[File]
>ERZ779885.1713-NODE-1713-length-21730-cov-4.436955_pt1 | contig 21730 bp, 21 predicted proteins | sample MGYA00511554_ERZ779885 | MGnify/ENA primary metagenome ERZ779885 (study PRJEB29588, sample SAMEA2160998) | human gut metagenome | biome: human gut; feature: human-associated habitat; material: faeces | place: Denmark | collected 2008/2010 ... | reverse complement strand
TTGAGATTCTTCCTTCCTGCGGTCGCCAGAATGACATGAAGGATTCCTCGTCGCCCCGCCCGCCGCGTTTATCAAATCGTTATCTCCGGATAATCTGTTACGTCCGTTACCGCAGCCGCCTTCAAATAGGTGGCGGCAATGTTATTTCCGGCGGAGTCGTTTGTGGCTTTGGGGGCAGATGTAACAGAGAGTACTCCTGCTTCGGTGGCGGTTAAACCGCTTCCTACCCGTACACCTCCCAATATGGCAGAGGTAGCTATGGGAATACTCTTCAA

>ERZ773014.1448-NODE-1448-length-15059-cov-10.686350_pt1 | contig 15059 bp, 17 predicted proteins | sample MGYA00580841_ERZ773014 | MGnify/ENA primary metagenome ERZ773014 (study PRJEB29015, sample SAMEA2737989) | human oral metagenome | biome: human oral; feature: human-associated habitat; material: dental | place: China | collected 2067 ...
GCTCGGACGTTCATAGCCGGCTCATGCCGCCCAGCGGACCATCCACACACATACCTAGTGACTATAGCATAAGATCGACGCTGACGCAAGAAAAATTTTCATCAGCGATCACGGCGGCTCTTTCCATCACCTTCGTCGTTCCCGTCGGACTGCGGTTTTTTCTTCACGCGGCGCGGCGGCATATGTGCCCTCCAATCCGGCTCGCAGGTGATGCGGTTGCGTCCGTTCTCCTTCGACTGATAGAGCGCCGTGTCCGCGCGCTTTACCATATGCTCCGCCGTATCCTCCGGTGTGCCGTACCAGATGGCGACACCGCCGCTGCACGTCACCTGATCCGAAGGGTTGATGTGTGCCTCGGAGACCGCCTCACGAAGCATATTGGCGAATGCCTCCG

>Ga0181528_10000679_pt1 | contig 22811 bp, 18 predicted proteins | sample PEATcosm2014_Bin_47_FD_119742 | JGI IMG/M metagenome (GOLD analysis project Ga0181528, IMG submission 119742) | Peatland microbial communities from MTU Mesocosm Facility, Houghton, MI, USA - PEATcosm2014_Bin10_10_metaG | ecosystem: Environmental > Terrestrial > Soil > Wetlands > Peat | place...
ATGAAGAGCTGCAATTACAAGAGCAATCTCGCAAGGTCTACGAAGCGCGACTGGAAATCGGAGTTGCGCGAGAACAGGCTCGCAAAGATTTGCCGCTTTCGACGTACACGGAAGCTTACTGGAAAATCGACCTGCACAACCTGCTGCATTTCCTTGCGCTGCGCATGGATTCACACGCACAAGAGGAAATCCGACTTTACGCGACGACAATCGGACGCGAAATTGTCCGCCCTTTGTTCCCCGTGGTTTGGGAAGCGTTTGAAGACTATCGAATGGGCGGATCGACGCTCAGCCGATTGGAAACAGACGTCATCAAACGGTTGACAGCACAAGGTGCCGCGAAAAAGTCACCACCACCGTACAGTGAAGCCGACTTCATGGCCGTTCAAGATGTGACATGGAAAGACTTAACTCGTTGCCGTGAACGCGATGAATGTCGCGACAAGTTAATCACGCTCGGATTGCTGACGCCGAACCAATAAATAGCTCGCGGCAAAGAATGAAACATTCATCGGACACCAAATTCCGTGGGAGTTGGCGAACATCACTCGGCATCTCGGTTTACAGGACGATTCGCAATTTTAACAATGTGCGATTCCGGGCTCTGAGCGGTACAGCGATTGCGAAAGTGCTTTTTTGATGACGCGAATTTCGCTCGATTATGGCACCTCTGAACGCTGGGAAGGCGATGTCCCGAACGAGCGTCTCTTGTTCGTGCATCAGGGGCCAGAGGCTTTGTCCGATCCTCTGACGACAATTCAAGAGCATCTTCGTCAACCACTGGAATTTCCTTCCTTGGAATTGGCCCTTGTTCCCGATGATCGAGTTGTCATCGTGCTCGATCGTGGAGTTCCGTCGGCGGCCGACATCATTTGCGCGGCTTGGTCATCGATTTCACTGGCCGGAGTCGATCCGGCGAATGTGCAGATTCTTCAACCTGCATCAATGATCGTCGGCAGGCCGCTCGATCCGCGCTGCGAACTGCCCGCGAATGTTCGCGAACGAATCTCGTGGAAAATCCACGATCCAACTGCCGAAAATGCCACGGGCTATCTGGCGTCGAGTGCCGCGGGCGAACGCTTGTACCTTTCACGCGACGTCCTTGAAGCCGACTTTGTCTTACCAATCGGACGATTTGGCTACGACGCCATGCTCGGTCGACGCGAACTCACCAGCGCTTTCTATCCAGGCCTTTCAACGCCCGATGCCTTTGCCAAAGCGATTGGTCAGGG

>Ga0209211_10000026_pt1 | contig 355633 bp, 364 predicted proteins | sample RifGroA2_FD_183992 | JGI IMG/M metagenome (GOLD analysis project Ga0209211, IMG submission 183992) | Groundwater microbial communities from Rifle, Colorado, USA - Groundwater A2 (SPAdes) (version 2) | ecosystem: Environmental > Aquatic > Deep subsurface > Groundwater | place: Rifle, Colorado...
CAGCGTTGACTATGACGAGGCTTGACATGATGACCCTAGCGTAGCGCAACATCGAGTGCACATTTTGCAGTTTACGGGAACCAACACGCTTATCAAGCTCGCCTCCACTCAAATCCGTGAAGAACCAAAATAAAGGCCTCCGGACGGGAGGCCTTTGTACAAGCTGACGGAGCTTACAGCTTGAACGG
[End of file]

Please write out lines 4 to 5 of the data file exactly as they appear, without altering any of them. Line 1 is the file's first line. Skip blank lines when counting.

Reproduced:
GCTCGGACGTTCATAGCCGGCTCATGCCGCCCAGCGGACCATCCACACACATACCTAGTGACTATAGCATAAGATCGACGCTGACGCAAGAAAAATTTTCATCAGCGATCACGGCGGCTCTTTCCATCACCTTCGTCGTTCCCGTCGGACTGCGGTTTTTTCTTCACGCGGCGCGGCGGCATATGTGCCCTCCAATCCGGCTCGCAGGTGATGCGGTTGCGTCCGTTCTCCTTCGACTGATAGAGCGCCGTGTCCGCGCGCTTTACCATATGCTCCGCCGTATCCTCCGGTGTGCCGTACCAGATGGCGACACCGCCGCTGCACGTCACCTGATCCGAAGGGTTGATGTGTGCCTCGGAGACCGCCTCACGAAGCATATTGGCGAATGCCTCCG

>Ga0181528_10000679_pt1 | contig 22811 bp, 18 predicted proteins | sample PEATcosm2014_Bin_47_FD_119742 | JGI IMG/M metagenome (GOLD analysis project Ga0181528, IMG submission 119742) | Peatland microbial communities from MTU Mesocosm Facility, Houghton, MI, USA - PEATcosm2014_Bin10_10_metaG | ecosystem: Environmental > Terrestrial > Soil > Wetlands > Peat | place...